Whatever you might feel for Twilight: deep abiding love, disdain, jealousy (if you're a writer), or whatever, you have to consider the possibility that it is, indeed, serving as a "gateway drug" to further reading. So there's that. The movie may even be responsible for getting people to pick up books. Robert Pattison himself may be responsible! Such is the case with my thirteen-year-old niece, who has been an indifferent reader up till now. My mom took her to see Twilight and she was smitten. Bella (as my niece happens to be named, though I still call her by her kid name "Izzy") turned to my mom during the final credits and said in a kind of hushed whisper, "Nona, that was the best movie I've ever seen." (i.e.: "Nona, I [heart] Edward Cullen.")
And then she read the book. And then the next one. And then the next. And yeah, then Breaking Dawn. Which, all told, probably surpasses her sum total pages read to date. In one month. And that's awesome. And what's more awesome? She's now, reportedly, reading the books I gave her for Christmas (Dream Girl and How To Ditch Your Fairy) because, you know, she's run out of Twilight!
I lovvvvvve hearing this, not just because I adore my niece and the only thing that could make me adore her more is her becoming a reader, but because I had wondered if this might be happening. I had wondered if Twilight made readers, as reportedly Harry Potter did. I've had conversations in the supermarket line with grown women who've read the books 5 times each but have not, then, taken the next natural step of seeking out more YA (just as too many adult Harry Potter readers don't go on to read other YA/MG fantasy). I didn't know what the story was with teens. Are they rereading Twilight to death, or are they picking up other books? (Librarians and parents out there? Any anecdotal evidence?)
There is one more thing I want to mention that ties in here, albeit in a sucky way. Having drinks recently (my good old fizzy water cocktail!) with some writer friends, I heard something very unsettling: a book by an author I don't know has been pushed by her publisher from this year to next, which is something that happens sometimes. Books get pushed. The reason this one did is because Barnes & Noble didn't pick it up. You may or may not know this, but Barnes & Noble is god and devil to writers, because: there is basically one national buyer for each category, and if they choose not to buy your book . . . well then, the chances of your book finding its way to readers diminish sadly. With the domino-like disappearance of independent bookstores, writers are increasingly dependent on chains to sell their books, and we are deeply, deeply grateful when they do. However, with one buyer for all the stores, and limited shelf space, there are books that get left out on a much larger scale than if an indie store here or there doesn't order it. There's no inherent evil at work: chains are certainly not out to stifle writers, but there's no getting around it: the death of independent book stores means: less choice for browsers.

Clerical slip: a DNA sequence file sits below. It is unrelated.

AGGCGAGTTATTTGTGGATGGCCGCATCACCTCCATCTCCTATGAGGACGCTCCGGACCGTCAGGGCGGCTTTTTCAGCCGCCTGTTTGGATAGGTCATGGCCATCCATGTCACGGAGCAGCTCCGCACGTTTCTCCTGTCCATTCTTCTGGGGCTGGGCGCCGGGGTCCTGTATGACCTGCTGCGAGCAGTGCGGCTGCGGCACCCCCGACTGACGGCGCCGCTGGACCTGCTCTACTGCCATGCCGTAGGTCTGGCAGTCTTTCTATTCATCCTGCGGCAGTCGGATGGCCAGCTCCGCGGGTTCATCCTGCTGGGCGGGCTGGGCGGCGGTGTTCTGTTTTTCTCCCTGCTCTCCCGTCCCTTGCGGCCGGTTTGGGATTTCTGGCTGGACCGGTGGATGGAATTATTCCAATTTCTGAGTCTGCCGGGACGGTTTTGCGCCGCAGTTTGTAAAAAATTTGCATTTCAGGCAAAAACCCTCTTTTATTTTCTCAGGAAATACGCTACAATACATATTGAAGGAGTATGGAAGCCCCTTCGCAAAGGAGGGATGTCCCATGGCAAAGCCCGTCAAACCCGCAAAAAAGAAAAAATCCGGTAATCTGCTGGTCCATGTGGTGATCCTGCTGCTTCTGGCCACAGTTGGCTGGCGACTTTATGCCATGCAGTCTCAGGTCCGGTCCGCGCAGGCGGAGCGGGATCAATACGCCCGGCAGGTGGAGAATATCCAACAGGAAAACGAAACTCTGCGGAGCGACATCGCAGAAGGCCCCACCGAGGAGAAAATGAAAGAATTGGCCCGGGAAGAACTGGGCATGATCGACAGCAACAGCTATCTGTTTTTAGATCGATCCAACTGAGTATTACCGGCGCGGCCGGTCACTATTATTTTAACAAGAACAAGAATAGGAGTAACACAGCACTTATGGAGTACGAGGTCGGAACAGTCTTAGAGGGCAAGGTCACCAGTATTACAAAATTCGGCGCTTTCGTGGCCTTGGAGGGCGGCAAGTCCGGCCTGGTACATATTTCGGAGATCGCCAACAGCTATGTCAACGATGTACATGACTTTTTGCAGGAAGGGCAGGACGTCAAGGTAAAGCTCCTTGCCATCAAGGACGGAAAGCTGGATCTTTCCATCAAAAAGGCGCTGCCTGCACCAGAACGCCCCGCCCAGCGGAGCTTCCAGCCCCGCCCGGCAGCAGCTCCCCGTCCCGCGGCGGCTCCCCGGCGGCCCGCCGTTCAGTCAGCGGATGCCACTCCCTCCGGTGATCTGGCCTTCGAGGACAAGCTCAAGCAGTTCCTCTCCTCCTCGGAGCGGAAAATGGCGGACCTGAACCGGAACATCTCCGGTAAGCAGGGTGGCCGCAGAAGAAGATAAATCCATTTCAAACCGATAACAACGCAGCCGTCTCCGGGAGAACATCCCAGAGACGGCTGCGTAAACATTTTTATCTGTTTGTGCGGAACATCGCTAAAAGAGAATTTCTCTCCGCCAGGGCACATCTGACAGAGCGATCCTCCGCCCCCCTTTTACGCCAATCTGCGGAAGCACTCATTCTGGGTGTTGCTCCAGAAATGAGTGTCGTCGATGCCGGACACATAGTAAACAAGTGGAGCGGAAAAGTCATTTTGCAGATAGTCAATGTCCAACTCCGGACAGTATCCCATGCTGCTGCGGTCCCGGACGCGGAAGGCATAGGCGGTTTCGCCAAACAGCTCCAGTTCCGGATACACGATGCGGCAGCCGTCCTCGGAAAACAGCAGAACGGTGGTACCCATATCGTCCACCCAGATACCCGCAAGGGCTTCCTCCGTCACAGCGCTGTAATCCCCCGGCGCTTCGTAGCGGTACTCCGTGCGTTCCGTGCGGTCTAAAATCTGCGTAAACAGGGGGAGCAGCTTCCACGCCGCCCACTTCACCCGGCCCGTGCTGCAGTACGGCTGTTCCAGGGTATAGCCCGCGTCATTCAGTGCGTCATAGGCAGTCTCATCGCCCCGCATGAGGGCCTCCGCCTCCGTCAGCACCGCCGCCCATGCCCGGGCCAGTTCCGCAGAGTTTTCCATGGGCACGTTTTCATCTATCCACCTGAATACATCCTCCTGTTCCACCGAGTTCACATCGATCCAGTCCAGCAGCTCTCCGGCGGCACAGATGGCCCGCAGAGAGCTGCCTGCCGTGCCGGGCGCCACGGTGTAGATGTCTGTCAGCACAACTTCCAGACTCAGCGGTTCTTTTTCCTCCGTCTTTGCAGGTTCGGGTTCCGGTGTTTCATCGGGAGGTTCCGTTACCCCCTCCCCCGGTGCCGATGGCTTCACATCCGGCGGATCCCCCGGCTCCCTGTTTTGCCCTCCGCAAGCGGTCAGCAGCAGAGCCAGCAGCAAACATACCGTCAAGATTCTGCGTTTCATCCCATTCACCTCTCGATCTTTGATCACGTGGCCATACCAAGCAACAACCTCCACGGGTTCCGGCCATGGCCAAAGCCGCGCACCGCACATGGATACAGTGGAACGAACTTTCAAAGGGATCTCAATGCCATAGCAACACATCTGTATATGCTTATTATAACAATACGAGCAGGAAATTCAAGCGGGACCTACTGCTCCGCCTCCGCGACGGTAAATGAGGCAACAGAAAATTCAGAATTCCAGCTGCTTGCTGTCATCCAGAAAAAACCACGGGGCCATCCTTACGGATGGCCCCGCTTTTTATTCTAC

But the reason any of this old news is relevant is that in this particular case, the rumored reason that B&N did not pick up this title was because they only want dark, edgy YA, a la Twilight. Eeeeek!
Okay, this is total gossip-hearsay. I may have it all wrong. It may not be true. There's room and desire for every kind of book, right? Light humor romance, heartfelt historical, contemporary lit fic, sports books. Whatever. We need it all!! But if the story of my niece is an epidemic, if there are hundreds and thousands of teen girls who've run out of Twilight and need more, and they're going into bookstores and libraries asking what to read next that's like Twilight . . . maybe bookstores are responding to that.
It's a trend-driven business. Of course. It's the readers' fault, not the bookstores', right, at the root of things? The stores are only responding to demand. Publishers are consistently valiant in the way they go on publishing untrendy good books as much as they possibly can, though I think they often have no choice but to put their promotion dollars toward the trendy "hot" titles, which nowadays seem to be the dark, edgy, supernatural YA. (I ought not to complain about that trend just now, as Lips Touch fits that description!) Thank goodness for libraries, who will support a wide range of titles. But publishers and writers can't depend just on library sales, and besides Amazon, B&N has to be the single biggest book channel out there, yeah? I think?
Anyway, this is all just interesting as a good news/bad news scenario. Great that new readers are being "minted" as teens, too bad that trends make or break good books. I suppose that's nothing new, but in our increasingly corporate, chain-store world, perhaps trends have more influence than they ever did before.